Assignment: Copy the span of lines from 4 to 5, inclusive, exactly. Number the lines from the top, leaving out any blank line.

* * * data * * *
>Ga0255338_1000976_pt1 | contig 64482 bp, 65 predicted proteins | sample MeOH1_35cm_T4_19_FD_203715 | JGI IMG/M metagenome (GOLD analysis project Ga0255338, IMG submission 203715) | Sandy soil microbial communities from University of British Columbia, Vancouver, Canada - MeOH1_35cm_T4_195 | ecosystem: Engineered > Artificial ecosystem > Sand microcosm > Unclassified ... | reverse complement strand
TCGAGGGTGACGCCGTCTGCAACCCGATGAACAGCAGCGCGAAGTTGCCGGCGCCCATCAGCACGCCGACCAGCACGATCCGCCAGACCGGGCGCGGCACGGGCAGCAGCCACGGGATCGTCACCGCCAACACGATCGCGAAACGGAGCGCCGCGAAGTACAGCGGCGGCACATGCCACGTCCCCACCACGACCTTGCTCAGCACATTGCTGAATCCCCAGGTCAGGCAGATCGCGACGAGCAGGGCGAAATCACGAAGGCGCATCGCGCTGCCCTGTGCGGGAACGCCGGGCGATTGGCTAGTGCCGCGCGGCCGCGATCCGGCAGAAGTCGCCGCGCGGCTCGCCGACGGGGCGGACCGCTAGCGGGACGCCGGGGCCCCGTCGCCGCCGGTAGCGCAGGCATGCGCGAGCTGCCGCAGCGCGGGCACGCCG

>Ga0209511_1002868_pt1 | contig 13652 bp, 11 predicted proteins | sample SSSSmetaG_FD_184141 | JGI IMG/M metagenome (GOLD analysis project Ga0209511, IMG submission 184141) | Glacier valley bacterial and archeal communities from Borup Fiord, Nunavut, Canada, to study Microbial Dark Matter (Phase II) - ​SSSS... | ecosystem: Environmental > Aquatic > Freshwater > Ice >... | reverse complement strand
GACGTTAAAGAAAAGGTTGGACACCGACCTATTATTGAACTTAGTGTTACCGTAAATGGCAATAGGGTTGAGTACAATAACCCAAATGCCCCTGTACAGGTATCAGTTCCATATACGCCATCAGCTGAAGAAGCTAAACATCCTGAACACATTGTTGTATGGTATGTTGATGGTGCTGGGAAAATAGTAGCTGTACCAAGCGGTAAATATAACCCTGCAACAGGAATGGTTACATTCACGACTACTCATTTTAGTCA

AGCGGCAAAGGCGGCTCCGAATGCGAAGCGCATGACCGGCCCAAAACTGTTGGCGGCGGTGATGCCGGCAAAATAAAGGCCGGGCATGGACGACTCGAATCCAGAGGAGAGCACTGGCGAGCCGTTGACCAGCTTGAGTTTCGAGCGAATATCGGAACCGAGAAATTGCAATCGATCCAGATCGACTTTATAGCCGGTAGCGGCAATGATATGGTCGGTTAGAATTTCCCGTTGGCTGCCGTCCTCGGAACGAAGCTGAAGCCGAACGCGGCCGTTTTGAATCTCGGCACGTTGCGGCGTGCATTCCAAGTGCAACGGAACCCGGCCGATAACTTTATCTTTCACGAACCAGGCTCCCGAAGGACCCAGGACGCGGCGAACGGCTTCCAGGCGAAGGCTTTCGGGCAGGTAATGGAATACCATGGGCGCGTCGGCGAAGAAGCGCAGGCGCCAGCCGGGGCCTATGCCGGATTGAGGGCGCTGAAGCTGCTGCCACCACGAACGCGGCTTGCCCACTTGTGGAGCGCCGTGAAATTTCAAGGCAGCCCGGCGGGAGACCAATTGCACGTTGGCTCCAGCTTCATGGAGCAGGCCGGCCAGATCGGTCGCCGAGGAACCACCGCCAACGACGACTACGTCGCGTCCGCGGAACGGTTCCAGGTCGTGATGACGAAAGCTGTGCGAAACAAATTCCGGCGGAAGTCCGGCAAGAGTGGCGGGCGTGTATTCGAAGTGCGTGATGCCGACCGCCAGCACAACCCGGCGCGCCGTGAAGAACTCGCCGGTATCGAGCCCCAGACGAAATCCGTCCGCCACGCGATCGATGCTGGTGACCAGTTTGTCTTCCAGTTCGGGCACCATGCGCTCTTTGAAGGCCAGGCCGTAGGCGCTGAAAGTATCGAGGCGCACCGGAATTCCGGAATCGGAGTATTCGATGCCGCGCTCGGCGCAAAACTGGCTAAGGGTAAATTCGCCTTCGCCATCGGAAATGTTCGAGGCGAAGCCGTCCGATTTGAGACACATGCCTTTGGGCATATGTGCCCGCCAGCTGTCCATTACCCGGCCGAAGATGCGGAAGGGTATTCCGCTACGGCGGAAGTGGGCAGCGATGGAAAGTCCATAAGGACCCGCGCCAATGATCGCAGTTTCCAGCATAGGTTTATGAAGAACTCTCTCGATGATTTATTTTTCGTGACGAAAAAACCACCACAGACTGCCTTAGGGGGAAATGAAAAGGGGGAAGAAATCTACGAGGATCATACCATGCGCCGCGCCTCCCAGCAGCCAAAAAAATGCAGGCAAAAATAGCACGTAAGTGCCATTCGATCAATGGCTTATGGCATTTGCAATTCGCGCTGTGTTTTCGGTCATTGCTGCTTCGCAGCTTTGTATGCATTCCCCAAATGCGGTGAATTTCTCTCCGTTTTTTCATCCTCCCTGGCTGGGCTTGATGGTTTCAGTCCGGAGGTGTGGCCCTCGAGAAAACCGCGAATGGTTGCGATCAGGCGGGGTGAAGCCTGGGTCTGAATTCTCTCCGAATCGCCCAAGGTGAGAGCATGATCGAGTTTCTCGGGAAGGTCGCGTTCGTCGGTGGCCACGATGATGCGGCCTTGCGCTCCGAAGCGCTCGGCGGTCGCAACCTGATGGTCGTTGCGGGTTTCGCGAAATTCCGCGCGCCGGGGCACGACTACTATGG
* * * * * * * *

GACGTTAAAGAAAAGGTTGGACACCGACCTATTATTGAACTTAGTGTTACCGTAAATGGCAATAGGGTTGAGTACAATAACCCAAATGCCCCTGTACAGGTATCAGTTCCATATACGCCATCAGCTGAAGAAGCTAAACATCCTGAACACATTGTTGTATGGTATGTTGATGGTGCTGGGAAAATAGTAGCTGTACCAAGCGGTAAATATAACCCTGCAACAGGAATGGTTACATTCACGACTACTCATTTTAGTCA

AGCGGCAAAGGCGGCTCCGAATGCGAAGCGCATGACCGGCCCAAAACTGTTGGCGGCGGTGATGCCGGCAAAATAAAGGCCGGGCATGGACGACTCGAATCCAGAGGAGAGCACTGGCGAGCCGTTGACCAGCTTGAGTTTCGAGCGAATATCGGAACCGAGAAATTGCAATCGATCCAGATCGACTTTATAGCCGGTAGCGGCAATGATATGGTCGGTTAGAATTTCCCGTTGGCTGCCGTCCTCGGAACGAAGCTGAAGCCGAACGCGGCCGTTTTGAATCTCGGCACGTTGCGGCGTGCATTCCAAGTGCAACGGAACCCGGCCGATAACTTTATCTTTCACGAACCAGGCTCCCGAAGGACCCAGGACGCGGCGAACGGCTTCCAGGCGAAGGCTTTCGGGCAGGTAATGGAATACCATGGGCGCGTCGGCGAAGAAGCGCAGGCGCCAGCCGGGGCCTATGCCGGATTGAGGGCGCTGAAGCTGCTGCCACCACGAACGCGGCTTGCCCACTTGTGGAGCGCCGTGAAATTTCAAGGCAGCCCGGCGGGAGACCAATTGCACGTTGGCTCCAGCTTCATGGAGCAGGCCGGCCAGATCGGTCGCCGAGGAACCACCGCCAACGACGACTACGTCGCGTCCGCGGAACGGTTCCAGGTCGTGATGACGAAAGCTGTGCGAAACAAATTCCGGCGGAAGTCCGGCAAGAGTGGCGGGCGTGTATTCGAAGTGCGTGATGCCGACCGCCAGCACAACCCGGCGCGCCGTGAAGAACTCGCCGGTATCGAGCCCCAGACGAAATCCGTCCGCCACGCGATCGATGCTGGTGACCAGTTTGTCTTCCAGTTCGGGCACCATGCGCTCTTTGAAGGCCAGGCCGTAGGCGCTGAAAGTATCGAGGCGCACCGGAATTCCGGAATCGGAGTATTCGATGCCGCGCTCGGCGCAAAACTGGCTAAGGGTAAATTCGCCTTCGCCATCGGAAATGTTCGAGGCGAAGCCGTCCGATTTGAGACACATGCCTTTGGGCATATGTGCCCGCCAGCTGTCCATTACCCGGCCGAAGATGCGGAAGGGTATTCCGCTACGGCGGAAGTGGGCAGCGATGGAAAGTCCATAAGGACCCGCGCCAATGATCGCAGTTTCCAGCATAGGTTTATGAAGAACTCTCTCGATGATTTATTTTTCGTGACGAAAAAACCACCACAGACTGCCTTAGGGGGAAATGAAAAGGGGGAAGAAATCTACGAGGATCATACCATGCGCCGCGCCTCCCAGCAGCCAAAAAAATGCAGGCAAAAATAGCACGTAAGTGCCATTCGATCAATGGCTTATGGCATTTGCAATTCGCGCTGTGTTTTCGGTCATTGCTGCTTCGCAGCTTTGTATGCATTCCCCAAATGCGGTGAATTTCTCTCCGTTTTTTCATCCTCCCTGGCTGGGCTTGATGGTTTCAGTCCGGAGGTGTGGCCCTCGAGAAAACCGCGAATGGTTGCGATCAGGCGGGGTGAAGCCTGGGTCTGAATTCTCTCCGAATCGCCCAAGGTGAGAGCATGATCGAGTTTCTCGGGAAGGTCGCGTTCGTCGGTGGCCACGATGATGCGGCCTTGCGCTCCGAAGCGCTCGGCGGTCGCAACCTGATGGTCGTTGCGGGTTTCGCGAAATTCCGCGCGCCGGGGCACGACTACTATGG